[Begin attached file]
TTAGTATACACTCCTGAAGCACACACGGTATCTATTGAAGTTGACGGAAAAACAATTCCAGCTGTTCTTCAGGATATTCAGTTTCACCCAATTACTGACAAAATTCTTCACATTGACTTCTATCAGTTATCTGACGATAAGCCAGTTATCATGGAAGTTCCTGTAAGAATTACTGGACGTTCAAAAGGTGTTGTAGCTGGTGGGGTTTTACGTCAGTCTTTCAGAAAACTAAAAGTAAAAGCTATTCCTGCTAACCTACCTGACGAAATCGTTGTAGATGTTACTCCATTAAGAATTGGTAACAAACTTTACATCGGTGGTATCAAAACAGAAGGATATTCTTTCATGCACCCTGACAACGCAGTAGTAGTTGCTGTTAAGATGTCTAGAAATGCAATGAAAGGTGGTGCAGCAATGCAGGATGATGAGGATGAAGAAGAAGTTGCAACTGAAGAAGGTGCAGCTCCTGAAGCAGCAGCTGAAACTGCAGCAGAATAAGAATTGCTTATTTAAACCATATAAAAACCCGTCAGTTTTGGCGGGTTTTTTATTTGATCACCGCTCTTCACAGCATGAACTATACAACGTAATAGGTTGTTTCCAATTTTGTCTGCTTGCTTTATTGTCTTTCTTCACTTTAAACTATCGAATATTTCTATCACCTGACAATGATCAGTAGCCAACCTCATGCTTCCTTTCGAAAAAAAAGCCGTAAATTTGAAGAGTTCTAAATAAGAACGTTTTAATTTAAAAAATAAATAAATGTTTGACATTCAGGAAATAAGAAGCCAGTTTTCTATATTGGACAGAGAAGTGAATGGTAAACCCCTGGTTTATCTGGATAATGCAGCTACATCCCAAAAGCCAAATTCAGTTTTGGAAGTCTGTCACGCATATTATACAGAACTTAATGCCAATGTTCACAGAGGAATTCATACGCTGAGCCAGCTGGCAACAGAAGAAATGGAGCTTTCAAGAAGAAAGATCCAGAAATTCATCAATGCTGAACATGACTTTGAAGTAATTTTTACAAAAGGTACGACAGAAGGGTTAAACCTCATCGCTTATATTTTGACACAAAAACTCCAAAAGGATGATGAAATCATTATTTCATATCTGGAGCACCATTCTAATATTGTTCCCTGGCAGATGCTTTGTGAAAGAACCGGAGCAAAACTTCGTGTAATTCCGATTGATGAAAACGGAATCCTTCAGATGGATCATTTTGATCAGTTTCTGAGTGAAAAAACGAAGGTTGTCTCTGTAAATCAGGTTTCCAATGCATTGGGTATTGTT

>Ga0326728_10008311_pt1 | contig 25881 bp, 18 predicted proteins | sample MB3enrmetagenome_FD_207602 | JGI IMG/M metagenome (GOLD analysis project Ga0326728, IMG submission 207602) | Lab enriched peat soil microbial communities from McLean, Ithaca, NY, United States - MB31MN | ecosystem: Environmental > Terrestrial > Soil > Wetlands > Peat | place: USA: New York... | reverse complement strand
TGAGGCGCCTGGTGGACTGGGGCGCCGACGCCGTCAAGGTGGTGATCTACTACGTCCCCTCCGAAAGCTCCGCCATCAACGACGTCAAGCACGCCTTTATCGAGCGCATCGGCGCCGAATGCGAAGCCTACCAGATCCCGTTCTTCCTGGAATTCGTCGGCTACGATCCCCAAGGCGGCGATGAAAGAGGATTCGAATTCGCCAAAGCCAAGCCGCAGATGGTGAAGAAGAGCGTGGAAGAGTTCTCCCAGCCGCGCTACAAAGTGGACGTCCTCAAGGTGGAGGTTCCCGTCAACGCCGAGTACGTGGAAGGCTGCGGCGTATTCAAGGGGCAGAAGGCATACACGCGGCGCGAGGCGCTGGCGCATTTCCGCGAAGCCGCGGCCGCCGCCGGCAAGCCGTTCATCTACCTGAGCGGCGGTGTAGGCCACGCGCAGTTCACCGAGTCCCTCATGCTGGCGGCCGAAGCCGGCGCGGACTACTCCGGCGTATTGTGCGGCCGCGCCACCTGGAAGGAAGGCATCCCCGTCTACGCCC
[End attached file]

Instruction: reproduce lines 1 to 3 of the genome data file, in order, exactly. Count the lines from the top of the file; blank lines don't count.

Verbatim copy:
TTAGTATACACTCCTGAAGCACACACGGTATCTATTGAAGTTGACGGAAAAACAATTCCAGCTGTTCTTCAGGATATTCAGTTTCACCCAATTACTGACAAAATTCTTCACATTGACTTCTATCAGTTATCTGACGATAAGCCAGTTATCATGGAAGTTCCTGTAAGAATTACTGGACGTTCAAAAGGTGTTGTAGCTGGTGGGGTTTTACGTCAGTCTTTCAGAAAACTAAAAGTAAAAGCTATTCCTGCTAACCTACCTGACGAAATCGTTGTAGATGTTACTCCATTAAGAATTGGTAACAAACTTTACATCGGTGGTATCAAAACAGAAGGATATTCTTTCATGCACCCTGACAACGCAGTAGTAGTTGCTGTTAAGATGTCTAGAAATGCAATGAAAGGTGGTGCAGCAATGCAGGATGATGAGGATGAAGAAGAAGTTGCAACTGAAGAAGGTGCAGCTCCTGAAGCAGCAGCTGAAACTGCAGCAGAATAAGAATTGCTTATTTAAACCATATAAAAACCCGTCAGTTTTGGCGGGTTTTTTATTTGATCACCGCTCTTCACAGCATGAACTATACAACGTAATAGGTTGTTTCCAATTTTGTCTGCTTGCTTTATTGTCTTTCTTCACTTTAAACTATCGAATATTTCTATCACCTGACAATGATCAGTAGCCAACCTCATGCTTCCTTTCGAAAAAAAAGCCGTAAATTTGAAGAGTTCTAAATAAGAACGTTTTAATTTAAAAAATAAATAAATGTTTGACATTCAGGAAATAAGAAGCCAGTTTTCTATATTGGACAGAGAAGTGAATGGTAAACCCCTGGTTTATCTGGATAATGCAGCTACATCCCAAAAGCCAAATTCAGTTTTGGAAGTCTGTCACGCATATTATACAGAACTTAATGCCAATGTTCACAGAGGAATTCATACGCTGAGCCAGCTGGCAACAGAAGAAATGGAGCTTTCAAGAAGAAAGATCCAGAAATTCATCAATGCTGAACATGACTTTGAAGTAATTTTTACAAAAGGTACGACAGAAGGGTTAAACCTCATCGCTTATATTTTGACACAAAAACTCCAAAAGGATGATGAAATCATTATTTCATATCTGGAGCACCATTCTAATATTGTTCCCTGGCAGATGCTTTGTGAAAGAACCGGAGCAAAACTTCGTGTAATTCCGATTGATGAAAACGGAATCCTTCAGATGGATCATTTTGATCAGTTTCTGAGTGAAAAAACGAAGGTTGTCTCTGTAAATCAGGTTTCCAATGCATTGGGTATTGTT

>Ga0326728_10008311_pt1 | contig 25881 bp, 18 predicted proteins | sample MB3enrmetagenome_FD_207602 | JGI IMG/M metagenome (GOLD analysis project Ga0326728, IMG submission 207602) | Lab enriched peat soil microbial communities from McLean, Ithaca, NY, United States - MB31MN | ecosystem: Environmental > Terrestrial > Soil > Wetlands > Peat | place: USA: New York... | reverse complement strand
TGAGGCGCCTGGTGGACTGGGGCGCCGACGCCGTCAAGGTGGTGATCTACTACGTCCCCTCCGAAAGCTCCGCCATCAACGACGTCAAGCACGCCTTTATCGAGCGCATCGGCGCCGAATGCGAAGCCTACCAGATCCCGTTCTTCCTGGAATTCGTCGGCTACGATCCCCAAGGCGGCGATGAAAGAGGATTCGAATTCGCCAAAGCCAAGCCGCAGATGGTGAAGAAGAGCGTGGAAGAGTTCTCCCAGCCGCGCTACAAAGTGGACGTCCTCAAGGTGGAGGTTCCCGTCAACGCCGAGTACGTGGAAGGCTGCGGCGTATTCAAGGGGCAGAAGGCATACACGCGGCGCGAGGCGCTGGCGCATTTCCGCGAAGCCGCGGCCGCCGCCGGCAAGCCGTTCATCTACCTGAGCGGCGGTGTAGGCCACGCGCAGTTCACCGAGTCCCTCATGCTGGCGGCCGAAGCCGGCGCGGACTACTCCGGCGTATTGTGCGGCCGCGCCACCTGGAAGGAAGGCATCCCCGTCTACGCCC